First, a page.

Whether you’re new to Sanger sequencing or a regular, researchers are often trying to use Sanger sequencing as a ways to confirm their target DNA sequences. Prior DNA handling may have an effect on downstream Sanger sequencing, giving you poor read quality. No one likes to deal with messy Sanger sequencing, so we’ve put together 5 tips to help you design and run your Sanger experiment, even if you are using Sanger to confirm your NGS variants or for your CRISPR/cas9 gene editing workflows.
Our SeqitOut video series tackles all things sequencing (from Sanger to NGS). To help you get started on your Sanger experiments we’ve put together five tools to help you kickstart those projects. And if a question pops into your head while you’re watching the videos, just send them in at thermofisher.com/ask – the team at Thermo Fisher Scientific just might make an episode out of it!
So let’s get you started….
The most commonly asked question by researchers is trying to understand if Sanger sequencing is sufficient for their experiments, if they should be using Next-generation sequencing or both, one for discovery and another for orthogonal confirmation. Understanding these methods early on, will help you plan and design your experiments accordingly. If NGS is better suited for your experiment – check out our 5 Things to Help Start Your NGS Experiments blog.
So you decided you want to use Sanger sequencing, but what exactly is Sanger sequencing and how does it truly work? Here is a quick recap of this widely used method, where you’ll learn about the basics of Sanger sequencing.
Alright you have your precious DNA samples ready, you’ve run your PCR, but what are the best ways to clean your DNA before Sanger Sequencing? Correctly cleaning up your sequencing reactions is an integral part of the Sanger Sequencing workflow. Without cleanup, you will get suboptimal sequence data. To understand the importance of sequencing clean-up, you first have to understand the BigDye Terminator sequencing workflow and the basics of how the sequence information is captured. In short, the DNA that you want to sequence should be isolated and purified. This can be done by a variety of methods. But in general, the cleaner the product, the better the results.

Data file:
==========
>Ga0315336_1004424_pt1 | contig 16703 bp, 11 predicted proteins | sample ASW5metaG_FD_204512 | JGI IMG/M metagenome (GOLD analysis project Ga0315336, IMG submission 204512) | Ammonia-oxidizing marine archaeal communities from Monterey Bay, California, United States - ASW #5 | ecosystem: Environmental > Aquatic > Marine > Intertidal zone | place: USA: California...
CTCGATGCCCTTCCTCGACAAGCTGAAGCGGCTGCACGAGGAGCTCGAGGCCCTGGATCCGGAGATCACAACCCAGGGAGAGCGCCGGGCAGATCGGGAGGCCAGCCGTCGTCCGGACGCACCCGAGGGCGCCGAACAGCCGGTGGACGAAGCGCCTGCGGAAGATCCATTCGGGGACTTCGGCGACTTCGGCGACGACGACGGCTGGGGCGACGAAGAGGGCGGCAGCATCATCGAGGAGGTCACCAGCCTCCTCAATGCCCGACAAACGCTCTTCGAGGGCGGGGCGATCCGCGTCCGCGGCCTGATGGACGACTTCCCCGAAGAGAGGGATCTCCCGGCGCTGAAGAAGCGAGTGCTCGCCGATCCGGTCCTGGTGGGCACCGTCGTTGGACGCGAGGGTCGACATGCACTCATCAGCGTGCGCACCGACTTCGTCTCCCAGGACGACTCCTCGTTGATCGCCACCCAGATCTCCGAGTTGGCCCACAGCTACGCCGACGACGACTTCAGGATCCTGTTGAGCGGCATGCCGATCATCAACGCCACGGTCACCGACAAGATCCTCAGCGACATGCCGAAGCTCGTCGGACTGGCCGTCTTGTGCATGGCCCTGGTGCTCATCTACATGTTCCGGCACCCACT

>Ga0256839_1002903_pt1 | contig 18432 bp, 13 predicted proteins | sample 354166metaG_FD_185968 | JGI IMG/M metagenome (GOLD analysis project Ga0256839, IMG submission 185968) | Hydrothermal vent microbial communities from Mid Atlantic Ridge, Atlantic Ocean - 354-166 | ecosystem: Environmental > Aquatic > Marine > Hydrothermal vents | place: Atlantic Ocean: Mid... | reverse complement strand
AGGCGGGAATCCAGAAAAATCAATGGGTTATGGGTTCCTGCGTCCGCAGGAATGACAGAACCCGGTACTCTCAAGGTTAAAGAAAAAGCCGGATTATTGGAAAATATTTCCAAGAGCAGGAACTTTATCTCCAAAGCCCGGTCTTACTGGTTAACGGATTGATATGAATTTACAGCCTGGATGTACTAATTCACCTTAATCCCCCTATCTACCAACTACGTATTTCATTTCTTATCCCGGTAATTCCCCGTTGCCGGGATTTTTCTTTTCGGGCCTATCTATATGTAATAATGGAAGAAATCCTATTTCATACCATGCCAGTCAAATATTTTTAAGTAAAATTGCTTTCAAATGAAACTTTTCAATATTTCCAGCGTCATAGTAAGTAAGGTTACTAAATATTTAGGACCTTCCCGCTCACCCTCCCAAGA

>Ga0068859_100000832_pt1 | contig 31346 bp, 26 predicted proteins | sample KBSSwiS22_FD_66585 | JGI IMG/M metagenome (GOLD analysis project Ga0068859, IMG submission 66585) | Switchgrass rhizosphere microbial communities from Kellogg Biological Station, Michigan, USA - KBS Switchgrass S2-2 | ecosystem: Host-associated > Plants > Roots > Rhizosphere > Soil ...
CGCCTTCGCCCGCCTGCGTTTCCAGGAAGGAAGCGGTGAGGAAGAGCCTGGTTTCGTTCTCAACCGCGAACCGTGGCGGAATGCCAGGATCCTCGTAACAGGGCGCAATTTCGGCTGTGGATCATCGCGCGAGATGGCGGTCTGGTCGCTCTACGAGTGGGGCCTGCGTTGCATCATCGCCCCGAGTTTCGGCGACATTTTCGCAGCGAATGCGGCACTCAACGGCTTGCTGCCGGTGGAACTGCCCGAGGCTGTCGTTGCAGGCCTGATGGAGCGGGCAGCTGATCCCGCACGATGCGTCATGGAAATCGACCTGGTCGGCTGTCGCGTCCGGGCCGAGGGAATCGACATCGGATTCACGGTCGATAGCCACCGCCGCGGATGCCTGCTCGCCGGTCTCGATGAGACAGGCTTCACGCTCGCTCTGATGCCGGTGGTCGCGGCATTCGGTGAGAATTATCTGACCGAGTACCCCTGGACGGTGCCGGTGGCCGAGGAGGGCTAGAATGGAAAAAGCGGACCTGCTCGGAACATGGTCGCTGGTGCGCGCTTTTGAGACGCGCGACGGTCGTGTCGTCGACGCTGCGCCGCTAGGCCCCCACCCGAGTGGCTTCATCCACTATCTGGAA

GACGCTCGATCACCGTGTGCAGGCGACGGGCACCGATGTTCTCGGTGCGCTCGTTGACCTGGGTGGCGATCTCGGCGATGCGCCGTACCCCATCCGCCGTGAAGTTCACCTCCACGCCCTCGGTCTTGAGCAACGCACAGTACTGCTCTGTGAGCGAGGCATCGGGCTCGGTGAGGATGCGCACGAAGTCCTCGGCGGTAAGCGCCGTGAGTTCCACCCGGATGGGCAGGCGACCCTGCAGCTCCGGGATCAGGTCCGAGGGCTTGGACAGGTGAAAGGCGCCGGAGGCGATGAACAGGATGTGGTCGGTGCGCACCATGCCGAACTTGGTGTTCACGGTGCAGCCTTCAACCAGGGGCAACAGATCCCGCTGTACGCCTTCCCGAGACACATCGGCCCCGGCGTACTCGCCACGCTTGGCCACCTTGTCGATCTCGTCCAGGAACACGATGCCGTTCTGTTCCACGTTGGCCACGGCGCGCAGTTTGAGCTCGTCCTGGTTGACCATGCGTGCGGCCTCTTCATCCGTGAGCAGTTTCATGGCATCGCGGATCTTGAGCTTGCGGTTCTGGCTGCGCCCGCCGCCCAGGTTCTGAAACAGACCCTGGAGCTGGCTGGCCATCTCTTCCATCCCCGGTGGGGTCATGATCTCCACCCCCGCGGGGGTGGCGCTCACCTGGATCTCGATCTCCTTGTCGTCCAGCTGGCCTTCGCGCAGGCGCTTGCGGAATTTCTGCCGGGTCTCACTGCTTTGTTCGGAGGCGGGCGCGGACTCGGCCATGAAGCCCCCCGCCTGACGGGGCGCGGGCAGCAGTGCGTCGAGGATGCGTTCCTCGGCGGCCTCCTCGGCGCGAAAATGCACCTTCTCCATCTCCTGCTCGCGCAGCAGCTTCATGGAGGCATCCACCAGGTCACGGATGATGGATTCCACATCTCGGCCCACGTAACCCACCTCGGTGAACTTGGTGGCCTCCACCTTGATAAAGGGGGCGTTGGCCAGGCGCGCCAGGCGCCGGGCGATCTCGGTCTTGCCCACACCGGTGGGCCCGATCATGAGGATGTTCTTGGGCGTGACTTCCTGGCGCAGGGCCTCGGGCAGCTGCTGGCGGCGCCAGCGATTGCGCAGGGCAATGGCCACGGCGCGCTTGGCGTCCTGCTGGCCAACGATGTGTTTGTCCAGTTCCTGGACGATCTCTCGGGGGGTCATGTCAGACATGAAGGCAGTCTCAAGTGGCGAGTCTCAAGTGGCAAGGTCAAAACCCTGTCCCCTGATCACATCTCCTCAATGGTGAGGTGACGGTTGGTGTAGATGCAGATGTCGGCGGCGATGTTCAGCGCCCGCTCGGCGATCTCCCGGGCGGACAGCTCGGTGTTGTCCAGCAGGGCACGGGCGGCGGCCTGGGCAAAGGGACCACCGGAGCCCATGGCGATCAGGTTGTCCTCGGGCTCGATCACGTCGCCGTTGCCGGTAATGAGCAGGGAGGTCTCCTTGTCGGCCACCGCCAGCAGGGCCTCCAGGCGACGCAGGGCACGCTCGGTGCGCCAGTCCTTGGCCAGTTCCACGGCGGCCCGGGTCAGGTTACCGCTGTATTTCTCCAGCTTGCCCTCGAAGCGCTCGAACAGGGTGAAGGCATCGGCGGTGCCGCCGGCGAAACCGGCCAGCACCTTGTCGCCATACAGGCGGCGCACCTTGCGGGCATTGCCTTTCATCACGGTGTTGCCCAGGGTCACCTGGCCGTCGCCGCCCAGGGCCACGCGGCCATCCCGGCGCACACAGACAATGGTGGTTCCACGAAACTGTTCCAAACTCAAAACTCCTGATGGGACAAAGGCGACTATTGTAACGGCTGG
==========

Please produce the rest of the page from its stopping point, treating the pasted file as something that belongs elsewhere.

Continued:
You’ve properly cleaned your PCR and are ready for sequencing, but how do you set up your run? Sanger Sequencing has moved from a very manual process using gels to being automated with capillary electrophoresis. As with all technologies, Sanger Sequencing has gotten easier through the years and we want to share with you just how simple it is to set up a Sanger Sequencing run. Watch the video below as we walk you through how to set up a Sanger sequencing run. If you’ve run Sanger sequencing before, but have messy Sanger reads near the primers – check out our blog for ways to help resolve this issue.
You’ve used NGS for your experiments and want to confirm your targets using an orthogonal method. Sanger sequencing is often used to confirm NGS variants, but we’ve got you covered. Here is a simple workflow to help confirm your NGS variants.
Have more questions? We’ll help you get them answered! Submit your questions at thermofisher.com/ask
For more information:
Learn about CRISPR-Cas9 mediated genome editing workflow with Sanger Sequencing here.
Check out our complete guide to Sanger sequencing from Education to Application here.
Learn more about our Sequencing solutions here